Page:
Charlie Buttrey

February 27, 2019

On April 9, 2018, the U.S. Court of Appeals for the 9th Circuit issued an opinion authored by Judge Stephen Reinhardt. While the ten judges who sat on the case all agreed with the ultimate outcome, a number reached the conclusion for different reasons. But it was Reinhardt’s opinion, which was joined by four other judges, that served as the majority opinion and which, thus, served as precedent for all future 9th Circuit cases on the subject matter.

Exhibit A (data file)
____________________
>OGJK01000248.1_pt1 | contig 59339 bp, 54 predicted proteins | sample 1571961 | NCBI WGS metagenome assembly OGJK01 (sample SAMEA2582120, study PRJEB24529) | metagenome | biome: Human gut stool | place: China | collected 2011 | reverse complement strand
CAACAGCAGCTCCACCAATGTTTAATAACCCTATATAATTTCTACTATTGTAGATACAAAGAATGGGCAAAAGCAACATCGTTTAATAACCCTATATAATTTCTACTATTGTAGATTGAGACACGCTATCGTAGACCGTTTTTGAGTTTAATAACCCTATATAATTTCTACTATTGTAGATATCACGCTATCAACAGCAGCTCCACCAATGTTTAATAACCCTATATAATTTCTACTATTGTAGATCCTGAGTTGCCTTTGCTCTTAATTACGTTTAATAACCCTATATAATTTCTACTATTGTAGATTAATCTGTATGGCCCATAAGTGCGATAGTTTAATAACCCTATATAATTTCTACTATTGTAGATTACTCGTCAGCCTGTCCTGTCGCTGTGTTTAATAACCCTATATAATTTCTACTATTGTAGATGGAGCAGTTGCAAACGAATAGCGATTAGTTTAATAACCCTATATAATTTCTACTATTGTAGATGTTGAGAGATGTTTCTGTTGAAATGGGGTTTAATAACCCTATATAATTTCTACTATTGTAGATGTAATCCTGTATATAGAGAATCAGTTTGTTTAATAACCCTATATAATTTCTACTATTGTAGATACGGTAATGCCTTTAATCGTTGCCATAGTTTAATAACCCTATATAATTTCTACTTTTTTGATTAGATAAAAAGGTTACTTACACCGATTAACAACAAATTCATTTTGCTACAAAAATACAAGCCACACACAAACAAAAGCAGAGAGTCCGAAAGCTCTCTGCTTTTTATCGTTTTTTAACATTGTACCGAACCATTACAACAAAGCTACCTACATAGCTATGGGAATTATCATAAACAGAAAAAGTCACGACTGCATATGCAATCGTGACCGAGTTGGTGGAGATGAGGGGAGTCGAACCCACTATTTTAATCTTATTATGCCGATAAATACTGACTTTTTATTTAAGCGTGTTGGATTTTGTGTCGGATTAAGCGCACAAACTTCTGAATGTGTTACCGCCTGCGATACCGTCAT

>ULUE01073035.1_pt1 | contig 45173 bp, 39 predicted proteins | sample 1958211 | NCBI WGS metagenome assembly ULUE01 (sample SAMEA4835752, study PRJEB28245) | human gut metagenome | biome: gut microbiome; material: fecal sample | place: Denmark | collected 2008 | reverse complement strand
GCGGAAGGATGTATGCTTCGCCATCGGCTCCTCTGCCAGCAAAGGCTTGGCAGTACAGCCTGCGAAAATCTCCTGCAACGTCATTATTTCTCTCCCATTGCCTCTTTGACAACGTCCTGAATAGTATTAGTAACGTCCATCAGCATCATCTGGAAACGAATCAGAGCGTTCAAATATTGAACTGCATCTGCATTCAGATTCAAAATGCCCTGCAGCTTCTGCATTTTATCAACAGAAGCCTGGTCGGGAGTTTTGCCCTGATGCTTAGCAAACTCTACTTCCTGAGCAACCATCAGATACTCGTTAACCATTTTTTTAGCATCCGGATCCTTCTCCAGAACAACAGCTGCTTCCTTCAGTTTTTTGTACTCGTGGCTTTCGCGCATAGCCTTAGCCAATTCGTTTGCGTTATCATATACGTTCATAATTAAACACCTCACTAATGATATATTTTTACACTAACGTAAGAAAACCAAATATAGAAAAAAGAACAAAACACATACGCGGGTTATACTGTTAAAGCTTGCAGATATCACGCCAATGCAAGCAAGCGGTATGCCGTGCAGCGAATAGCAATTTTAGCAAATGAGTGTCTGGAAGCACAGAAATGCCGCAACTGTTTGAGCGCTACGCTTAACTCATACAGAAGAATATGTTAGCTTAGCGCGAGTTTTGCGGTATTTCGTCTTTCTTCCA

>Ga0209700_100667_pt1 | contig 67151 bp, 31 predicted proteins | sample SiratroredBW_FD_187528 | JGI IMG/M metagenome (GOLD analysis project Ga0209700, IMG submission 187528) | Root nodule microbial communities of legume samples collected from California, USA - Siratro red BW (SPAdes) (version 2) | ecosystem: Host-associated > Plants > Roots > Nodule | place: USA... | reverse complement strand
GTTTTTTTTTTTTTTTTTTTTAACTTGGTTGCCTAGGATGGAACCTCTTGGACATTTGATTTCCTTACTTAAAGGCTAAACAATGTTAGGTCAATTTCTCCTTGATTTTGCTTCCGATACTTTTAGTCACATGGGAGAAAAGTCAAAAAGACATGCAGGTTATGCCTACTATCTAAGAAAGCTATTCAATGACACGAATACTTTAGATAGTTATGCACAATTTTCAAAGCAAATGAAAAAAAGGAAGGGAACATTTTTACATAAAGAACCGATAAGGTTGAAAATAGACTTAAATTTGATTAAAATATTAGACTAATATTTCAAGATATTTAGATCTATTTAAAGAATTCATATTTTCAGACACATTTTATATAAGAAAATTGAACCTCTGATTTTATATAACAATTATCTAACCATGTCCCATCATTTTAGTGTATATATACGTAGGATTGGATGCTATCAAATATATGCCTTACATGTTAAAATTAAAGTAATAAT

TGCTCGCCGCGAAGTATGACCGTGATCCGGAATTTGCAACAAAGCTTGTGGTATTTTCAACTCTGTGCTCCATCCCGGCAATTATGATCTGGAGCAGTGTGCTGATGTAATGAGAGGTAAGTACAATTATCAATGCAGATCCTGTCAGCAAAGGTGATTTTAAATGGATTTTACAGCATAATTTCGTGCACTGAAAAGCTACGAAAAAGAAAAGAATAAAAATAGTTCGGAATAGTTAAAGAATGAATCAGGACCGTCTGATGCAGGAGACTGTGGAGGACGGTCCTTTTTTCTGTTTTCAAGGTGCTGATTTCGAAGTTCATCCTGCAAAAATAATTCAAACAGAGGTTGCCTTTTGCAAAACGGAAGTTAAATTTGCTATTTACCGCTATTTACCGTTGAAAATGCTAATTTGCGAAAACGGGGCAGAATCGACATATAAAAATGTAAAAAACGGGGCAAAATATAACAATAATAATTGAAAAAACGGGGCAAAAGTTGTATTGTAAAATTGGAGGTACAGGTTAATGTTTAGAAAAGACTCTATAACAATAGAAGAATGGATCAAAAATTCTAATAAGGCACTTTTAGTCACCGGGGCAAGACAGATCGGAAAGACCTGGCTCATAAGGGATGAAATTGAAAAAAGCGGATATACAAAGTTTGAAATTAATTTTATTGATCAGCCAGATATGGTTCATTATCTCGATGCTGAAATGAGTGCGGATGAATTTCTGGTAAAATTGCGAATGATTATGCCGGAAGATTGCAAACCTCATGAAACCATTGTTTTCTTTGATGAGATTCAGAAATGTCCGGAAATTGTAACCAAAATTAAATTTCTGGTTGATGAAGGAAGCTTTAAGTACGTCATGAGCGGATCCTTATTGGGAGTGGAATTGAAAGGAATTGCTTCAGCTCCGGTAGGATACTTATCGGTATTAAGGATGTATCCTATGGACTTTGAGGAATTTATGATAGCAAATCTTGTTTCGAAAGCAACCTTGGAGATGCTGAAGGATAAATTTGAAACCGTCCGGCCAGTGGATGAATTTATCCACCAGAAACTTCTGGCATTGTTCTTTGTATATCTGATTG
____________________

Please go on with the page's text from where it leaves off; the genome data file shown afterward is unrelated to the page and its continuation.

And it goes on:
There was one teeny problem. Judge Reinhardt died on March 29, 2018, 11 days before the decision was issued.

In an unsigned opinion, the U.S. Supreme Court ruled that, even though Judge Reinhardt “fully participated in the case,” there is nothing in the law that would prevent a judge from changing his or her mind at any time before an opinion is released and that, therefore, the decision could not stand.

Federal judges, the Court wrote, are “appointed for life, not for eternity.”

© 2019 Charlie Buttrey Law by Nomad Communications